Thanks for the compliment. I just added a photo of my antenna set-up to the original post. I have several antennas to choose from with a RF patch panel in the radio room. Both scanner feeds are connected into a Stridesburg splitter/amplifer, and are usually connected to the dual band VHF/UHF Arrow J-pole antenna mounted at the top of the 40 foot antenna mast on the rear of the house. Other antennas I could use include a commercial grade wide-band dual dipole array, a commercial grade wide-band single dipole, a multi-band scanner antenna in the attic. There are also three HF antennas. All of the antennas terminate into commercial grade surge protectors which are mounted to a ground bar in the basement radio room. A ground rod is driven right through the basement floor into the soil beneath, so it requires a very short ground cable. The 40 foot antenna mast also has its own ground rod. And then those two ground rods are also bonded to my electric service ground. Its pretty well protected. All radio and computer equipment runs off either a 1200 VA UPS or a 12 volt 50 amp Astron power supply with 100 Amp-hour battery backup. Internet service is via Verizon Fios (50 Mbps fiber optic cable feed) with battery backup on the fiber to cable converter also. I also have an emergency generator for long-term power outages. My only problem is that I'm not close enough to any of the six airports I cover to hear the ground stations.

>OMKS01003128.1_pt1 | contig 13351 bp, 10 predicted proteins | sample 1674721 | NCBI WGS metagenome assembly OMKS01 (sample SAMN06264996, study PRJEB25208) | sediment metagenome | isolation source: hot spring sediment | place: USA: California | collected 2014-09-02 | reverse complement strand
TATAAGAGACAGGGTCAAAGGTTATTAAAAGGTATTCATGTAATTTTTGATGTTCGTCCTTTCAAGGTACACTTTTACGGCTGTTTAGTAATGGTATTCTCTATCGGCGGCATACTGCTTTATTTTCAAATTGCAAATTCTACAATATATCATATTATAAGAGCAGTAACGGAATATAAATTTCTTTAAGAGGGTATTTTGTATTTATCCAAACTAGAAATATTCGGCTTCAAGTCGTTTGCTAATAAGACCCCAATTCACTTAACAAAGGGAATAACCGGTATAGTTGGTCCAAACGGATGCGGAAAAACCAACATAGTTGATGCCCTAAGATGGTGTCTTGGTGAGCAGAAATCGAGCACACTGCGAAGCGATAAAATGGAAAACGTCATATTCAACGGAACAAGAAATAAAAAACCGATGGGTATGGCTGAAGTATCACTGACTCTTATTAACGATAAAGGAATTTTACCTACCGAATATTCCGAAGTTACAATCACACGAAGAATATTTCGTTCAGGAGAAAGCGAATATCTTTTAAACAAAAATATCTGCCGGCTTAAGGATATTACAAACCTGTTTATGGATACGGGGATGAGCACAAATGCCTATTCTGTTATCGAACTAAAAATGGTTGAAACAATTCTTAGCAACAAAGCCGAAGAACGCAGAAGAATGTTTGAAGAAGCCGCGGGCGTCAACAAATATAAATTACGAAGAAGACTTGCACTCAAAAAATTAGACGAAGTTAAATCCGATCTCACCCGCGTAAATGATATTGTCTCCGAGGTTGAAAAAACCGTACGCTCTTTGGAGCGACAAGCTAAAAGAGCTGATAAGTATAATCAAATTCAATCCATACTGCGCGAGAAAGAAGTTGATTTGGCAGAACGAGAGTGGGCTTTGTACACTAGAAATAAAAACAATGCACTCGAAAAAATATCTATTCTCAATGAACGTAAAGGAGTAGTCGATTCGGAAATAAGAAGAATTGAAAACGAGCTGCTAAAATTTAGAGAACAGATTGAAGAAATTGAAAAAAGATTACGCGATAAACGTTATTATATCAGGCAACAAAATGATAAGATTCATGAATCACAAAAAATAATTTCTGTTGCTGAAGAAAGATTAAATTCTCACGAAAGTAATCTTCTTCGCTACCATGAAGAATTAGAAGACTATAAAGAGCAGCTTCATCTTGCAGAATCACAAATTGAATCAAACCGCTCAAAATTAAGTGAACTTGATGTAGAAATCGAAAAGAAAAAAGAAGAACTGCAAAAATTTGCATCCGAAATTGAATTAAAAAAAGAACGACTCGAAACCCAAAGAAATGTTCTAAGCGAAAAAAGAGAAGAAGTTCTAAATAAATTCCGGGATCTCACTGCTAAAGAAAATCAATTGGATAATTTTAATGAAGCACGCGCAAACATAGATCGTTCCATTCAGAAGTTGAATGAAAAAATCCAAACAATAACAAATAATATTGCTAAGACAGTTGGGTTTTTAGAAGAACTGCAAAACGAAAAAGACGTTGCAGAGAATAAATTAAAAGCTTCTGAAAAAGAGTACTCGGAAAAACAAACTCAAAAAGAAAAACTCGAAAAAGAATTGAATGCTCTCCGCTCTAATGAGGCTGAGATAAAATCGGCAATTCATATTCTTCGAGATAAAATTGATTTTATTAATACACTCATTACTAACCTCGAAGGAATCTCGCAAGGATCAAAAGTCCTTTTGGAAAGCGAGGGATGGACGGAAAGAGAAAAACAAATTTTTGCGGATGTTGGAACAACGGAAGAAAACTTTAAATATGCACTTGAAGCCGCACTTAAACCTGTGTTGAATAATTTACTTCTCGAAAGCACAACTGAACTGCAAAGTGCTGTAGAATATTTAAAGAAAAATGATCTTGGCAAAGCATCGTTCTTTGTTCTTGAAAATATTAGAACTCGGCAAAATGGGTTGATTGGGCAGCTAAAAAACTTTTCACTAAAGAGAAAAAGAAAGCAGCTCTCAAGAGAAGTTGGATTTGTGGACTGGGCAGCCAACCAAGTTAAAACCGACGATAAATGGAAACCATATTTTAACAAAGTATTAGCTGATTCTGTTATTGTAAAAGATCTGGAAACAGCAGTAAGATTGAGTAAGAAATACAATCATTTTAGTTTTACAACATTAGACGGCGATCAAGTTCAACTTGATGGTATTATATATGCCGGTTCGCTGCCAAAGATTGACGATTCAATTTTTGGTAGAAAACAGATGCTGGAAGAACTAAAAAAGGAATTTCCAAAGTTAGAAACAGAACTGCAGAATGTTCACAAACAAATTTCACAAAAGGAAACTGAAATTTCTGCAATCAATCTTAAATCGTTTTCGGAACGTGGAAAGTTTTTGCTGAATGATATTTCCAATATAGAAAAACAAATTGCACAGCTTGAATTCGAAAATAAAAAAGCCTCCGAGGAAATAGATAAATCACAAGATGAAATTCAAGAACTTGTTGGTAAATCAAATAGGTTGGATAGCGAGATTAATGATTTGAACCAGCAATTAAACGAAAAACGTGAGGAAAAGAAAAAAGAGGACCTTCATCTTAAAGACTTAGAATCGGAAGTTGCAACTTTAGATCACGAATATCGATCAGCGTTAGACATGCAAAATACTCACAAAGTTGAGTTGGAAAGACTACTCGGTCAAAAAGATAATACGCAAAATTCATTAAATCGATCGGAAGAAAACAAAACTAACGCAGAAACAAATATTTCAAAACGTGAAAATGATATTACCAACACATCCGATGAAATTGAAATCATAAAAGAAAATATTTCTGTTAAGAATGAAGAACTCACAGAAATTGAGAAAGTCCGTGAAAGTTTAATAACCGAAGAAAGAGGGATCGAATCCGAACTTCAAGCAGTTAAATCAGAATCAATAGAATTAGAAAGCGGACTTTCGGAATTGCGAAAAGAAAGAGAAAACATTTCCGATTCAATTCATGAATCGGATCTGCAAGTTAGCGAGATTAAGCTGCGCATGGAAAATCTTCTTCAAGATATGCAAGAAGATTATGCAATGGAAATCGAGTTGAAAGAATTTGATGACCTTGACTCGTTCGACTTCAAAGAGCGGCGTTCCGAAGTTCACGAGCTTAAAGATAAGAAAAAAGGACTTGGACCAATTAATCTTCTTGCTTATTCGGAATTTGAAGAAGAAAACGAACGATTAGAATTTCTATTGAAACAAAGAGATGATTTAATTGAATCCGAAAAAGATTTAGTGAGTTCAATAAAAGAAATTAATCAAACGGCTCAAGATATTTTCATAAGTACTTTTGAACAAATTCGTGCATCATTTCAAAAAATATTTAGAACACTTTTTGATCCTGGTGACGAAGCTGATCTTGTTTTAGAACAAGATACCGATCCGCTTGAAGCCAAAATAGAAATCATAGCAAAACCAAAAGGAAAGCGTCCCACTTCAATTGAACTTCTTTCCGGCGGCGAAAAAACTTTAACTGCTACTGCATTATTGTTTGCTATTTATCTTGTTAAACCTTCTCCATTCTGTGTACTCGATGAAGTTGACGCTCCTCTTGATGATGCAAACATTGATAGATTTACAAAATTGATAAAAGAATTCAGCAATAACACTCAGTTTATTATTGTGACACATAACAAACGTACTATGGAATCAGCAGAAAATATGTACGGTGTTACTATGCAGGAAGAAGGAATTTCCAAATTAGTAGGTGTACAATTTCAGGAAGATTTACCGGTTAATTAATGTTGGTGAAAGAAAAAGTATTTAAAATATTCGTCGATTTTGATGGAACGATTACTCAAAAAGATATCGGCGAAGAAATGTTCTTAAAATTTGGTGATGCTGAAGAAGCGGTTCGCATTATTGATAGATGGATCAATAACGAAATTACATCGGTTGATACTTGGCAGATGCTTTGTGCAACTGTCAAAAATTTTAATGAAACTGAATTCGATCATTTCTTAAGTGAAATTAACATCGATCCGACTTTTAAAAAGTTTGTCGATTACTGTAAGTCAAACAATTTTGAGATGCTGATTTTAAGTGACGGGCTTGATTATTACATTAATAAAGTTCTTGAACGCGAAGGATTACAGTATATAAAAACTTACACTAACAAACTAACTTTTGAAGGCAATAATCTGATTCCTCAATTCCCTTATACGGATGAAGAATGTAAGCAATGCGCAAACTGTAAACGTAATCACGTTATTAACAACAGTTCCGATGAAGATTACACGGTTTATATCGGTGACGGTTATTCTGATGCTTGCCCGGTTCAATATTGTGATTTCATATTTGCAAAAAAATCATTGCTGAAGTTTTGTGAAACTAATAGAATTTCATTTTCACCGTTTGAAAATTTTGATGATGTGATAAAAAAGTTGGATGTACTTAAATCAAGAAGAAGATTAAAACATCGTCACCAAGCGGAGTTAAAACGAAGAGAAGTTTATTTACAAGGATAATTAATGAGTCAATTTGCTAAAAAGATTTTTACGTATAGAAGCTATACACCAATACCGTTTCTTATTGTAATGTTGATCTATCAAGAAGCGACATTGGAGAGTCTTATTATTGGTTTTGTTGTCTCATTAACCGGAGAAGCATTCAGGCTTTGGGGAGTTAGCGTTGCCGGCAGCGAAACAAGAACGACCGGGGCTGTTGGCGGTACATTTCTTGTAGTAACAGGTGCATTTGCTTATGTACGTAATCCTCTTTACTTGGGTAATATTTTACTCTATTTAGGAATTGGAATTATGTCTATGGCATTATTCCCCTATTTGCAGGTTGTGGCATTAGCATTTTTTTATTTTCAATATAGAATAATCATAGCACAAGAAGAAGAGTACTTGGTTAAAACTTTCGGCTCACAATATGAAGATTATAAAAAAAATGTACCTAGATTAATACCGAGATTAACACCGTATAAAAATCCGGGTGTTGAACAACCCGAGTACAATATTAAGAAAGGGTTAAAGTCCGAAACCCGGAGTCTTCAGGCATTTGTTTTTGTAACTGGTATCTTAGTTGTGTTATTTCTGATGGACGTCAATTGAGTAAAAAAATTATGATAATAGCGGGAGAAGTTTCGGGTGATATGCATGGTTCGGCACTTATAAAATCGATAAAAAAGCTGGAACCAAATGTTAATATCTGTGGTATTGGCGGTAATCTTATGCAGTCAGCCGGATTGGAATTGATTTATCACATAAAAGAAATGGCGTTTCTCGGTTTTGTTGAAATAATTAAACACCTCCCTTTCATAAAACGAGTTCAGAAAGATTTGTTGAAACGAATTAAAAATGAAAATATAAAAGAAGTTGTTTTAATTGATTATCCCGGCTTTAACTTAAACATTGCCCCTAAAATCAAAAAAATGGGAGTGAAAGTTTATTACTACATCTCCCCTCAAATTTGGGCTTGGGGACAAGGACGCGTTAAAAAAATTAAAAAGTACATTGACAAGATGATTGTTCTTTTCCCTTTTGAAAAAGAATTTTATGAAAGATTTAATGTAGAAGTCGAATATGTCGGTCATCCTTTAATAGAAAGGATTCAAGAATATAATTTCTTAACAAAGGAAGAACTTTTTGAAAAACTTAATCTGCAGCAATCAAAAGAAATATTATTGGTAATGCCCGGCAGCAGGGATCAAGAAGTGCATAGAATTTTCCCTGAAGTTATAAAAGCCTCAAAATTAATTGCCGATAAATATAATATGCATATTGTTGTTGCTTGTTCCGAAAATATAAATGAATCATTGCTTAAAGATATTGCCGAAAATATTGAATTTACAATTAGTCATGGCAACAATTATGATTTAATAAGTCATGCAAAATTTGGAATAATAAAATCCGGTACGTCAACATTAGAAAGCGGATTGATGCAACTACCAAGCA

"A Southwest Airlines Boeing 737-700, flight WN-1704 from Sacramento,CA to Burbank,CA (USA), was on final approach to Burbank's runway 08 when the crew initiated a go-around from about 2000 feet reporting a mechanical problem. The aircraft climbed to 6000 feet and entered a hold to work the checklists. About 15 minutes later the crew advised they had flaps problems and needed the longer runway at Los Angeles International. The aircraft landed safely on Los Angeles' runway 24R at a higher than normal speed (about 174 knots over ground) about 25 minutes after going around."
Here's a pic of my radio setup at my home in Hopkinton, RI. I'm streaming two feeds from here. 1. The Uniden Bearcat 895XLT is the source for the RI Area Misc/USCG feed on LiveATC.net. 2. The Uniden Bearcat 780XLT is the source for the Southern RI and SE CT Fire & EMS feed on Broadcastify.com. There are also three HF radios, two VHF/UHF amateur radios, and one additional Pro-61 scanner.